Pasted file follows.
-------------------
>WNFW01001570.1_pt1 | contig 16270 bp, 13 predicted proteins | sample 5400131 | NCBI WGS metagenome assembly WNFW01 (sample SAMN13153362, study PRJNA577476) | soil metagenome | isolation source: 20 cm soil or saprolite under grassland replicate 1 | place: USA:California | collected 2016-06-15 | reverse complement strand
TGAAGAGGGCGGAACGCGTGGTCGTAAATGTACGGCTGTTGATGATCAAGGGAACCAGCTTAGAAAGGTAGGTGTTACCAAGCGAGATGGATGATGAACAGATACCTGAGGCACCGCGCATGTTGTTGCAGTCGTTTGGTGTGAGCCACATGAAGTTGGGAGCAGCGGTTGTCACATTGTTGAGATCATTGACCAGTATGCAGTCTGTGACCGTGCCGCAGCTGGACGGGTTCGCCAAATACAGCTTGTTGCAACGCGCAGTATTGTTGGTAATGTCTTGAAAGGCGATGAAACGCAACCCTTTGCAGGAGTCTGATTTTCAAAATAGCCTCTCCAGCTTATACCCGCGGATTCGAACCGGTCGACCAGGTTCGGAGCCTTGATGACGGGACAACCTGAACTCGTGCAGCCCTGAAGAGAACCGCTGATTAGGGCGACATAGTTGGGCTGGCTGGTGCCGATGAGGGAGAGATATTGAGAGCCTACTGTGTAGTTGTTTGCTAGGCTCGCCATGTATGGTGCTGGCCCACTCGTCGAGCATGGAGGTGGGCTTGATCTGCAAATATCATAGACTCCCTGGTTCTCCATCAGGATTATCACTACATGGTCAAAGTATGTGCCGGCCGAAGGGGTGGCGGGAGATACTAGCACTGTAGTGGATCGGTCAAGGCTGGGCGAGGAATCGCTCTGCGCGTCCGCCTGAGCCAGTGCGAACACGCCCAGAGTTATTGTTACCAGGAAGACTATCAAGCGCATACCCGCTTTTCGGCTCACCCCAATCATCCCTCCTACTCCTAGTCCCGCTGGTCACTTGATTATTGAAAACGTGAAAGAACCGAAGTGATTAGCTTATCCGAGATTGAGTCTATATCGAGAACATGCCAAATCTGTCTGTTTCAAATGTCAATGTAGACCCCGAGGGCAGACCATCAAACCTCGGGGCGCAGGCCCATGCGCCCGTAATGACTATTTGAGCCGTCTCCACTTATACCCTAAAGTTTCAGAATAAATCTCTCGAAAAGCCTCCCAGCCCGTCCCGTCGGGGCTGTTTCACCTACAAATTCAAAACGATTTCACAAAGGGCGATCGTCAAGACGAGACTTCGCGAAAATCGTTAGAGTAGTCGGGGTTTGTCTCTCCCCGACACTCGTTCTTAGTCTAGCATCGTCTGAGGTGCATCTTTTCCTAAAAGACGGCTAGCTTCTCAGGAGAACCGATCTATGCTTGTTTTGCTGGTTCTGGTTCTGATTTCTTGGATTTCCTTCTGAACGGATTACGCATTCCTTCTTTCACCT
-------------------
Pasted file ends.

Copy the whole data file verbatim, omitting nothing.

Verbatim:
>WNFW01001570.1_pt1 | contig 16270 bp, 13 predicted proteins | sample 5400131 | NCBI WGS metagenome assembly WNFW01 (sample SAMN13153362, study PRJNA577476) | soil metagenome | isolation source: 20 cm soil or saprolite under grassland replicate 1 | place: USA:California | collected 2016-06-15 | reverse complement strand
TGAAGAGGGCGGAACGCGTGGTCGTAAATGTACGGCTGTTGATGATCAAGGGAACCAGCTTAGAAAGGTAGGTGTTACCAAGCGAGATGGATGATGAACAGATACCTGAGGCACCGCGCATGTTGTTGCAGTCGTTTGGTGTGAGCCACATGAAGTTGGGAGCAGCGGTTGTCACATTGTTGAGATCATTGACCAGTATGCAGTCTGTGACCGTGCCGCAGCTGGACGGGTTCGCCAAATACAGCTTGTTGCAACGCGCAGTATTGTTGGTAATGTCTTGAAAGGCGATGAAACGCAACCCTTTGCAGGAGTCTGATTTTCAAAATAGCCTCTCCAGCTTATACCCGCGGATTCGAACCGGTCGACCAGGTTCGGAGCCTTGATGACGGGACAACCTGAACTCGTGCAGCCCTGAAGAGAACCGCTGATTAGGGCGACATAGTTGGGCTGGCTGGTGCCGATGAGGGAGAGATATTGAGAGCCTACTGTGTAGTTGTTTGCTAGGCTCGCCATGTATGGTGCTGGCCCACTCGTCGAGCATGGAGGTGGGCTTGATCTGCAAATATCATAGACTCCCTGGTTCTCCATCAGGATTATCACTACATGGTCAAAGTATGTGCCGGCCGAAGGGGTGGCGGGAGATACTAGCACTGTAGTGGATCGGTCAAGGCTGGGCGAGGAATCGCTCTGCGCGTCCGCCTGAGCCAGTGCGAACACGCCCAGAGTTATTGTTACCAGGAAGACTATCAAGCGCATACCCGCTTTTCGGCTCACCCCAATCATCCCTCCTACTCCTAGTCCCGCTGGTCACTTGATTATTGAAAACGTGAAAGAACCGAAGTGATTAGCTTATCCGAGATTGAGTCTATATCGAGAACATGCCAAATCTGTCTGTTTCAAATGTCAATGTAGACCCCGAGGGCAGACCATCAAACCTCGGGGCGCAGGCCCATGCGCCCGTAATGACTATTTGAGCCGTCTCCACTTATACCCTAAAGTTTCAGAATAAATCTCTCGAAAAGCCTCCCAGCCCGTCCCGTCGGGGCTGTTTCACCTACAAATTCAAAACGATTTCACAAAGGGCGATCGTCAAGACGAGACTTCGCGAAAATCGTTAGAGTAGTCGGGGTTTGTCTCTCCCCGACACTCGTTCTTAGTCTAGCATCGTCTGAGGTGCATCTTTTCCTAAAAGACGGCTAGCTTCTCAGGAGAACCGATCTATGCTTGTTTTGCTGGTTCTGGTTCTGATTTCTTGGATTTCCTTCTGAACGGATTACGCATTCCTTCTTTCACCT